The Moonlighters never made a dime more than subsistence living even though, in Carroll’s words, “we played anyplace we possibly could and just tried to get on stage anywhere we could.” It was at the Northside Coliseum in Fort Worth that Carroll met Ferlin Husky. “Ferlin heard us and he said: ‘I’ll tell you what I’m gonna do. There’s a lot of important people out there. You go out and do the first fifteen minutes of my show.’ And we did, and that’s when this J. G. Tiger came up...” J. G. stood for Jack Goldman, who added a flamboyant but fictional surname to increase his prestige. Johnny thought he was pushy but positive. Tiger took the band, now renamed the Hot Rocks, into Dallas where he had an interest in the Top Ten Recording Studio. Tiger used the tapes they made to pitch to Paul Cohen, Decca’s A&R chief in Nashville. “Tiger called me saying, ‘I’ve got you a deal but the regular boys in the band can’t come to the session.’ We went down and did three tunes and the next day we did three more. They were cut in the basement of a house that belonged to Owen Bradley. The session guys listened to our demos and copied ‘em almost exactly.” The Decca singles were played in the South and the North East. Most of Carroll’s fan mail – enough to fill two suitcases - came from New York or New Jersey, but on a national scale kids paid more attention to ads for pimple cream. The entrepreneurial Goldman decided that a movie would best promote his nineteen year old protégé. His family financed ‘Rock, Baby, Rock It’, filmed mainly in Dallas, a movie about a group of youngsters who thwart gangsters threatening to evict them from the building in which they run their Hot Rock Club. Filmed in October 1956 and released in the summer of 1957, the musical interest centered on the R&B of the Five Stars and Rosco Gordon. Johnny Carroll and the Hot Rocks injected their own kind of blues – a wild, passionate, thoroughly abrasive music – recorded for the film at Pappy Sellers’ studio in Dallas. The film played in a few venues and was then withdrawn. Carroll continued on stage but he and Goldman parted in acrimonious circumstances when Carroll discovered a Dallas venue had been paying a thousand dollars a night to Goldman, but Johnny had been getting a hundred.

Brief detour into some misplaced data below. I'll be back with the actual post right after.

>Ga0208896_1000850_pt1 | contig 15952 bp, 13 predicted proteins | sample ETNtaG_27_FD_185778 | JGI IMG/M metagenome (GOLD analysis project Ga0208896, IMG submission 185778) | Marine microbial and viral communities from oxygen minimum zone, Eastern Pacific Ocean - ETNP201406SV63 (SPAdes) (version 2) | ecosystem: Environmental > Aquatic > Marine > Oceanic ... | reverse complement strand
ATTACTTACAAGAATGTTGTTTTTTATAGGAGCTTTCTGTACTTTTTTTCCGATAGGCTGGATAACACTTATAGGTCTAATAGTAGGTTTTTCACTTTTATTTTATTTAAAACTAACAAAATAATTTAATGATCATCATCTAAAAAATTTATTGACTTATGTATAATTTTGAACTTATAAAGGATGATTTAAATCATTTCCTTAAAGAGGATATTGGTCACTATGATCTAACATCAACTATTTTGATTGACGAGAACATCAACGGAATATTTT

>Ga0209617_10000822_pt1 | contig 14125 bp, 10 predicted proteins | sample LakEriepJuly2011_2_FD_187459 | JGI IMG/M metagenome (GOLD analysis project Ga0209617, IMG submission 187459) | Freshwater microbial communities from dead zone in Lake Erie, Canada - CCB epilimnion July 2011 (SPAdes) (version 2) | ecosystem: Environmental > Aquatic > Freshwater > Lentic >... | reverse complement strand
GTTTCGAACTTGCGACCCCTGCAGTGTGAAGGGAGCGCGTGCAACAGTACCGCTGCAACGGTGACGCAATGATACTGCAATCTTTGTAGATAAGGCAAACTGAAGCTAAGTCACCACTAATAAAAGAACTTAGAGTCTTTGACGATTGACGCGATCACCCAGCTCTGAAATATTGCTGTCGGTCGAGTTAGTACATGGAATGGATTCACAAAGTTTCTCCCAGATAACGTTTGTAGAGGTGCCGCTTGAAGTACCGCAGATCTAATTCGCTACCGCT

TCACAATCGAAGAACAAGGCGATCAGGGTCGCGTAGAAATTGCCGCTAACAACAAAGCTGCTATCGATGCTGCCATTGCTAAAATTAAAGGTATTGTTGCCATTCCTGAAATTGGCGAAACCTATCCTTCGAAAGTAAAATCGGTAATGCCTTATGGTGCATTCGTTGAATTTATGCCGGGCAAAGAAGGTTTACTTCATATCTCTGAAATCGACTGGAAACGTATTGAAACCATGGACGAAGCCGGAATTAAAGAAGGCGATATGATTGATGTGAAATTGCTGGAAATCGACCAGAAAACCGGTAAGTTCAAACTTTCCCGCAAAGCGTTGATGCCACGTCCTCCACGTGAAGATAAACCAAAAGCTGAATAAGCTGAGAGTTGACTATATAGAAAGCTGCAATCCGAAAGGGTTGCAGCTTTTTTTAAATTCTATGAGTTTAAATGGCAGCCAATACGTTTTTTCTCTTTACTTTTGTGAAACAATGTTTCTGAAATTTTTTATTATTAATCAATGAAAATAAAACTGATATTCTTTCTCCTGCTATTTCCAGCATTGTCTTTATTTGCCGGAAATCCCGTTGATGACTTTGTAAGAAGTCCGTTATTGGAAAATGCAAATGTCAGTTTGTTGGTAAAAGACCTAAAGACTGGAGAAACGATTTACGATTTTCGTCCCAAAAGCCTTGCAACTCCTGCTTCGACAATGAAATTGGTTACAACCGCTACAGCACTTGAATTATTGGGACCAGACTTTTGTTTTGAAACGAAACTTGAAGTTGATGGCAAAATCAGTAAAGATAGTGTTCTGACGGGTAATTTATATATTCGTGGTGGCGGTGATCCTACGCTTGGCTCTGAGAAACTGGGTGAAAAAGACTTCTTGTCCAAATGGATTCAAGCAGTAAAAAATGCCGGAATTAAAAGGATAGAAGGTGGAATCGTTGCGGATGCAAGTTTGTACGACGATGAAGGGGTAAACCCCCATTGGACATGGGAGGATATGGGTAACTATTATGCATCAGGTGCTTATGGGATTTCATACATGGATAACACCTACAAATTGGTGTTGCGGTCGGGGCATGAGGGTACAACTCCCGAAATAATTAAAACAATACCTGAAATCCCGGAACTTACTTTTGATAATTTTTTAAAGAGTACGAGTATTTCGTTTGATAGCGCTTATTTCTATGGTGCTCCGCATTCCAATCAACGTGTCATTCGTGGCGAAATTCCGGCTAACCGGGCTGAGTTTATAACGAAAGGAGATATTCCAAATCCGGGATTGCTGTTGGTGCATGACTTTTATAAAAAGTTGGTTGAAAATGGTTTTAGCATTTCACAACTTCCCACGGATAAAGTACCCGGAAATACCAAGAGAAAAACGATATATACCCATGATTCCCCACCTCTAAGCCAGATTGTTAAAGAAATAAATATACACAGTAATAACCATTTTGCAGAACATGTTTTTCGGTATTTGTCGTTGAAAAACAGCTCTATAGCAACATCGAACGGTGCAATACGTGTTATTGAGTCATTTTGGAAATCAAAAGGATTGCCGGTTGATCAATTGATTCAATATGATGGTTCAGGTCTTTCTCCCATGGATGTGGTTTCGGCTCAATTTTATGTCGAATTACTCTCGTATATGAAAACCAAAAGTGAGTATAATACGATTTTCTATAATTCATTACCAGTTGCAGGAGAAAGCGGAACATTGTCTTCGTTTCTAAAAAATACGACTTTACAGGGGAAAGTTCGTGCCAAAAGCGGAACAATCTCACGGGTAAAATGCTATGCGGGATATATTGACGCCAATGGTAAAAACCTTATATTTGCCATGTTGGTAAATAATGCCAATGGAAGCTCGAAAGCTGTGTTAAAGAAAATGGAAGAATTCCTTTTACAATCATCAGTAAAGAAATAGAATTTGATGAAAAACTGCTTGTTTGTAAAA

Then Carroll played a Louisiana Hayride show with Scotty Moore and Bill Black and they suggested he approach record distributor Bill Emerson about a record deal with Sun. Emerson called Sam Phillips, who took four songs Carroll and his band had recorded with a pick-up drummer at Cliff Herring’s Fort Worth studio in June 1957. The principal track was Rock, Baby, Rock It which Phillips presumably bought in the hope that it would sell on the back of the movie. Time passed, and Phillips issued That’s The Way I Love instead. Carroll said: “I flew to Memphis because Sam wanted to talk to me. He said he was gonna start this new label. He said ‘I know Philips [the Dutch electrical giant] is planning on coming to the US. I want to establish Phillips International as a known label so they’ll have to buy me out... You can be released on Sun now or you can wait a couple of months and go on Phillips International. I’m gonna release five records in one package and whichever one the disc jockeys start playing, I’m gonna put everything behind that one record.’ I said, ‘I’ll take my chance,’ and then ‘Raunchy’ came out ...”
Phillips did not renew Carroll’s one-session contract. Johnny stayed in Dallas and worked with Gene Vincent before recording Bandstand Doll and The Swing for Warner Brothers. It sold quite well and became Johnny's biggest seller. He recorded for some minor labels but tired of touring far and wide to get work. “I finally said ‘this is ridiculous’ and quit.” He became a booker and fixer at a Fort Worth nightclub until in the ‘70s Ronny Weiser drew his attention to the rockabilly renaissance and persuaded him to record for Rollin’ Rock. Then he teamed with former beauty queen Judy Lindsey, singing on the Texas country circuit and in Europe.
Johnny Carroll died on February 18, 1995 after a liver transplant.